By Jon Johnson
GRAHAM COUNTY – A 12-year-old girl was taken by ambulance to the Mt. Graham Regional Medical Center on Friday after being bitten by a rattlesnake while hiking.
According to a Graham County Sheriff’s Office report, the victim and her family were hiking along a trail in the Gila Box area just after 5 p.m. when the girl was bitten by a rattlesnake on her big toe.
After calling for medical assistance, the family drove out of the Gila Box area and met up with a deputy as they were on their way to the hospital. The deputy advised the family to follow him until they came upon Lifeline Ambulance just west of the Freeport-McMoRan lab on Sanchez Road. The girl was then transported by the EMTs to MGRMC for treatment.
When speaking with the victim’s father, the man advised that his daughter didn’t provoke the snake and that she was just bitten while they were hiking.
A rattlesnake can strike one-third to one-half of its overall length and may strike faster than one would expect.
If one does get bitten by a rattlesnake, try to stay calm as moving about unnecessarily will spread about the venom more quickly. Keep the bite lower than the victim’s heart and get them to a hospital as soon as possible.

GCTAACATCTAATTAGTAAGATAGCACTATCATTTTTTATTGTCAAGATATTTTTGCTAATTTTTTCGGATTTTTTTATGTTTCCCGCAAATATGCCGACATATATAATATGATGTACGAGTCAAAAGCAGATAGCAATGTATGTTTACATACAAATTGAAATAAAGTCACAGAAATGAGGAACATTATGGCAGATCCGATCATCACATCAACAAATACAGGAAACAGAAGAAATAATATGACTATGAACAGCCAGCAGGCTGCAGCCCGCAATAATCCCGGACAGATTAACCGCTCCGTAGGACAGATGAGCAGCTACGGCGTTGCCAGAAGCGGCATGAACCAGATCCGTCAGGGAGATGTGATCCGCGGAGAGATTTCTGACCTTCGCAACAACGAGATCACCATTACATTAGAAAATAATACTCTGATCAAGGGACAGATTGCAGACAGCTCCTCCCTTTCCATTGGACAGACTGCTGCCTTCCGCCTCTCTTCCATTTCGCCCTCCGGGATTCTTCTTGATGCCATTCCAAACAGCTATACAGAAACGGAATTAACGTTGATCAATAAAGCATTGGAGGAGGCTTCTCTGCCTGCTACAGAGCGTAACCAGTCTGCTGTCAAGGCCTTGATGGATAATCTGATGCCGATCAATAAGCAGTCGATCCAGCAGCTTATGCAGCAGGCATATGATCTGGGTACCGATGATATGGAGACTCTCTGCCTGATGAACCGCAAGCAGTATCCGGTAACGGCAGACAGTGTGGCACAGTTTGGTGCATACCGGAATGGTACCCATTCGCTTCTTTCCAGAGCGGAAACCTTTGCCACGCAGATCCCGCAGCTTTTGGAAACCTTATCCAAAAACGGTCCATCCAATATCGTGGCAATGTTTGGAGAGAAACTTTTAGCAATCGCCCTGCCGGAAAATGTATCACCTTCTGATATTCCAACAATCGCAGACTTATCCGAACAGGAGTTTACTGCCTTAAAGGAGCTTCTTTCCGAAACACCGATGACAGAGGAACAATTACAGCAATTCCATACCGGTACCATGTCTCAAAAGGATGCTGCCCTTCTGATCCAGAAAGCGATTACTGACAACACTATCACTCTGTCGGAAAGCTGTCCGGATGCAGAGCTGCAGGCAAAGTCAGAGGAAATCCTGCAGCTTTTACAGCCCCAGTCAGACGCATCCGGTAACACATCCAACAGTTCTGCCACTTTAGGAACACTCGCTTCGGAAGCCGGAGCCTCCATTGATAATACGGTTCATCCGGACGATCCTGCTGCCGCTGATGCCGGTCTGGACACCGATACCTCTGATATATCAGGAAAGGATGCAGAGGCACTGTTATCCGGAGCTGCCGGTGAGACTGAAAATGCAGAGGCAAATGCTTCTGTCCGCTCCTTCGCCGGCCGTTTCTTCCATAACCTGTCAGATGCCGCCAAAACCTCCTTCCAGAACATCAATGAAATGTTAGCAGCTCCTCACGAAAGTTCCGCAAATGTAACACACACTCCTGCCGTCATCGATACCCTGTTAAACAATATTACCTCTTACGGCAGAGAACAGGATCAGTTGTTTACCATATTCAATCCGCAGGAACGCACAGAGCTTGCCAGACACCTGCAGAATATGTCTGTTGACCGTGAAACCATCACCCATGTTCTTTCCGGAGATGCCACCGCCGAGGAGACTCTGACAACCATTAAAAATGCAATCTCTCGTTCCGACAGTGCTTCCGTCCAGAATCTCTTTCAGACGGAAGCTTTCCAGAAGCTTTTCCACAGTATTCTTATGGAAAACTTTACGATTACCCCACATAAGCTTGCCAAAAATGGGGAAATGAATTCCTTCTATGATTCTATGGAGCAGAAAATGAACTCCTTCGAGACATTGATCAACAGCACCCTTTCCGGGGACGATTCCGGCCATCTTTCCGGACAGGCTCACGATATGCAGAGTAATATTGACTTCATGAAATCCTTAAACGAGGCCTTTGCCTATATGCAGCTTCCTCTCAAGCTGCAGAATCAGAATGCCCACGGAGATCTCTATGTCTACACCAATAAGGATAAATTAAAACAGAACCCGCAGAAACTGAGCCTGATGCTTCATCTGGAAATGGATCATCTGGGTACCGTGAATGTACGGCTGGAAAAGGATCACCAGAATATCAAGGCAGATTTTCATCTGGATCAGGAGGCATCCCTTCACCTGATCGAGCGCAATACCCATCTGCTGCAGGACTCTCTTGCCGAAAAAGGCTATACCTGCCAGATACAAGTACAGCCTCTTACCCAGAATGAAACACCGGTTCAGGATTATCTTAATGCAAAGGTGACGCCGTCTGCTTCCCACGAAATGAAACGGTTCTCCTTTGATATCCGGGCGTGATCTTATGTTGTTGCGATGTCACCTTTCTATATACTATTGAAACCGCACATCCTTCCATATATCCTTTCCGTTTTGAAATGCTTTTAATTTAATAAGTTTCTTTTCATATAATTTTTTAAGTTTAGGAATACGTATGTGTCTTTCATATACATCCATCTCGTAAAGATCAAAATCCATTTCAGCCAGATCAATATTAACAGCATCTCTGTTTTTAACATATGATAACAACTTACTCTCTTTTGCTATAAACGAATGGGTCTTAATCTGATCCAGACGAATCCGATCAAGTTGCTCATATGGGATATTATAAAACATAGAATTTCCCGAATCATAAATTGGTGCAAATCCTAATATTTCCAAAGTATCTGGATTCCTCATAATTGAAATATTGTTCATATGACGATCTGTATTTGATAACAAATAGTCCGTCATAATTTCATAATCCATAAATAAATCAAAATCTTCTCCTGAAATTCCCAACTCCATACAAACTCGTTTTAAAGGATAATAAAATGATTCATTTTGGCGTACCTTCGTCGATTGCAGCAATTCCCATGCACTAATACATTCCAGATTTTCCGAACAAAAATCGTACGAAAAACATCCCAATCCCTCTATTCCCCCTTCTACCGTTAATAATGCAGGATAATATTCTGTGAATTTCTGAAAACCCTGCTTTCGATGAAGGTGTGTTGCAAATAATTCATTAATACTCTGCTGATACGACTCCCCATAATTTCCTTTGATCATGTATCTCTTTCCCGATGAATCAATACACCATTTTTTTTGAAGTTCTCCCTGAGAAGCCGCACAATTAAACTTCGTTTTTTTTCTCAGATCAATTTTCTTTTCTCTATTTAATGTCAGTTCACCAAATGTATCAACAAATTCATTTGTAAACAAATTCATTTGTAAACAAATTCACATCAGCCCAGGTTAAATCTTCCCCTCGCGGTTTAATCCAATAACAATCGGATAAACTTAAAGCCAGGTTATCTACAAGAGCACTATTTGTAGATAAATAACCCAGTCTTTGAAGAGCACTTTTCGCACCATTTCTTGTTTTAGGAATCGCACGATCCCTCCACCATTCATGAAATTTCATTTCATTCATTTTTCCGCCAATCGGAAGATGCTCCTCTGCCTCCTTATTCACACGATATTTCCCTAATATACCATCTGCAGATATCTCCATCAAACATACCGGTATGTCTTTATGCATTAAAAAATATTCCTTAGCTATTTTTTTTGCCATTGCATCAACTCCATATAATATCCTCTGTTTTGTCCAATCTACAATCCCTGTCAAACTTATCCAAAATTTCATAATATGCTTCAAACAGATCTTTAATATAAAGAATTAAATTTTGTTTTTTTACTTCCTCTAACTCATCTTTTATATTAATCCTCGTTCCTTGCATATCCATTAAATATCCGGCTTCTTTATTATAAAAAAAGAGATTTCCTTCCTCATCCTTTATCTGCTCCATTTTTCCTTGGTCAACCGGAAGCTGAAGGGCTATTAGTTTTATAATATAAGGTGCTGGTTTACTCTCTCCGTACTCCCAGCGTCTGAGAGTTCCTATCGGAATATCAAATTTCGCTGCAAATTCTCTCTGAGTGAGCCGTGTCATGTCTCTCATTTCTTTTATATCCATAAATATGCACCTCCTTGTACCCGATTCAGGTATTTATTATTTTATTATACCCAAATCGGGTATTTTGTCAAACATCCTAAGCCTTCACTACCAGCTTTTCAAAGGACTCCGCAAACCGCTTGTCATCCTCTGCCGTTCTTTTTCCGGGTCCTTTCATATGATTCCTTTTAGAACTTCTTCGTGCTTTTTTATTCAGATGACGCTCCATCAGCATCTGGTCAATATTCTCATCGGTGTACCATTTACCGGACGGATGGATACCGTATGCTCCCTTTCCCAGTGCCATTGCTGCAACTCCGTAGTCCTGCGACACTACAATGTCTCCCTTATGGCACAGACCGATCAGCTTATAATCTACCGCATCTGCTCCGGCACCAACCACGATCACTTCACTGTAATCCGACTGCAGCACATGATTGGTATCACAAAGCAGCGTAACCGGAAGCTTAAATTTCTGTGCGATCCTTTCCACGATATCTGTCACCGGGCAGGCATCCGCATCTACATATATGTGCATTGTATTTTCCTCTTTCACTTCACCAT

Tips to avoid being bitten by a rattlesnake
- Know your snake. Rattlesnakes in Arizona are generally tan and brown patchwork with a flat, triangular head with openings between the nostrils and eyes. They generally have a rattle at the end, however, young rattlesnakes often only have a few parts of the rattler formed and it may be broken off on older snakes.
- Be aware of where you may encounter a rattlesnake. Most rattlesnakes prefer a hot environment and are most active nocturnally during the summertime. They like summer evenings the best, just as the sun is going down.
- Dress appropriately when hiking in the desert. Always wear closed-toe shoes or hiking boots with thick socks. Also, wear loose-fitting pants if possible.
- Behave appropriately while hiking. Always hike with a buddy and stick to well-used trails. Do not wander off into tall grass, underbrush, and weeds where rattlesnakes may be hiding. Do not stick your hands down a hole, under rocks, or into the brush.
- Do not provoke a rattlesnake. If you encounter a rattlesnake, back away as quickly and quietly as you can. Angering a rattlesnake can result in the snake defending itself from an attack. A rattlesnake may release more venom if angered versus simply striking out of surprise.
- Be responsible for your children. Children are naturally curious. Make sure they know the dangers of rattlesnakes.